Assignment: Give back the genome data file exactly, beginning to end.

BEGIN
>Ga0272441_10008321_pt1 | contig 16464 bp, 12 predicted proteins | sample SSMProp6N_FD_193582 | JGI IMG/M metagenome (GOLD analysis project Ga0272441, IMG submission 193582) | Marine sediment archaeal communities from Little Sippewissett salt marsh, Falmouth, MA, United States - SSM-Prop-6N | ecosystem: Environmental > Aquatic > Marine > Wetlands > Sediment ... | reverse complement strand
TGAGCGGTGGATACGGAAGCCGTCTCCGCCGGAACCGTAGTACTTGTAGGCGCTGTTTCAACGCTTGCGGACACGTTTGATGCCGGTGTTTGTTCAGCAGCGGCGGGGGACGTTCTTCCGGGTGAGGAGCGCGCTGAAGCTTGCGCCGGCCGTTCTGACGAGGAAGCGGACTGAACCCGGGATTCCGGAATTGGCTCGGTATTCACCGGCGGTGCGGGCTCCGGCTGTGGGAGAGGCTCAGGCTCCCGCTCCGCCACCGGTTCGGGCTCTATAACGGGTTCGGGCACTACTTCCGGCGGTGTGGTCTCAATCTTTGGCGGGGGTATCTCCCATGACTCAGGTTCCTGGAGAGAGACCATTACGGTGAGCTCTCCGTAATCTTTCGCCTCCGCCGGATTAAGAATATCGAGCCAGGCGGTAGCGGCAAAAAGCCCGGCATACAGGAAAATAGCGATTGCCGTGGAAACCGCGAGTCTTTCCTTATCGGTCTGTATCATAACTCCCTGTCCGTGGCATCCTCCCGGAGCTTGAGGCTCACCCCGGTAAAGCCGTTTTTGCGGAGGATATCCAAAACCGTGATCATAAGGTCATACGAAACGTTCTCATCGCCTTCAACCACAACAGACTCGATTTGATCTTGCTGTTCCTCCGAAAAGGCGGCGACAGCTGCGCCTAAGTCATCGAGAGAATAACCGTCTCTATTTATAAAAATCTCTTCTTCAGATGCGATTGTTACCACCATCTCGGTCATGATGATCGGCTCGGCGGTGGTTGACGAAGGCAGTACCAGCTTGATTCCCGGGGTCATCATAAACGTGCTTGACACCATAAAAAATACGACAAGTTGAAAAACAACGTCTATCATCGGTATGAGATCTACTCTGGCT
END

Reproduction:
>Ga0272441_10008321_pt1 | contig 16464 bp, 12 predicted proteins | sample SSMProp6N_FD_193582 | JGI IMG/M metagenome (GOLD analysis project Ga0272441, IMG submission 193582) | Marine sediment archaeal communities from Little Sippewissett salt marsh, Falmouth, MA, United States - SSM-Prop-6N | ecosystem: Environmental > Aquatic > Marine > Wetlands > Sediment ... | reverse complement strand
TGAGCGGTGGATACGGAAGCCGTCTCCGCCGGAACCGTAGTACTTGTAGGCGCTGTTTCAACGCTTGCGGACACGTTTGATGCCGGTGTTTGTTCAGCAGCGGCGGGGGACGTTCTTCCGGGTGAGGAGCGCGCTGAAGCTTGCGCCGGCCGTTCTGACGAGGAAGCGGACTGAACCCGGGATTCCGGAATTGGCTCGGTATTCACCGGCGGTGCGGGCTCCGGCTGTGGGAGAGGCTCAGGCTCCCGCTCCGCCACCGGTTCGGGCTCTATAACGGGTTCGGGCACTACTTCCGGCGGTGTGGTCTCAATCTTTGGCGGGGGTATCTCCCATGACTCAGGTTCCTGGAGAGAGACCATTACGGTGAGCTCTCCGTAATCTTTCGCCTCCGCCGGATTAAGAATATCGAGCCAGGCGGTAGCGGCAAAAAGCCCGGCATACAGGAAAATAGCGATTGCCGTGGAAACCGCGAGTCTTTCCTTATCGGTCTGTATCATAACTCCCTGTCCGTGGCATCCTCCCGGAGCTTGAGGCTCACCCCGGTAAAGCCGTTTTTGCGGAGGATATCCAAAACCGTGATCATAAGGTCATACGAAACGTTCTCATCGCCTTCAACCACAACAGACTCGATTTGATCTTGCTGTTCCTCCGAAAAGGCGGCGACAGCTGCGCCTAAGTCATCGAGAGAATAACCGTCTCTATTTATAAAAATCTCTTCTTCAGATGCGATTGTTACCACCATCTCGGTCATGATGATCGGCTCGGCGGTGGTTGACGAAGGCAGTACCAGCTTGATTCCCGGGGTCATCATAAACGTGCTTGACACCATAAAAAATACGACAAGTTGAAAAACAACGTCTATCATCGGTATGAGATCTACTCTGGCT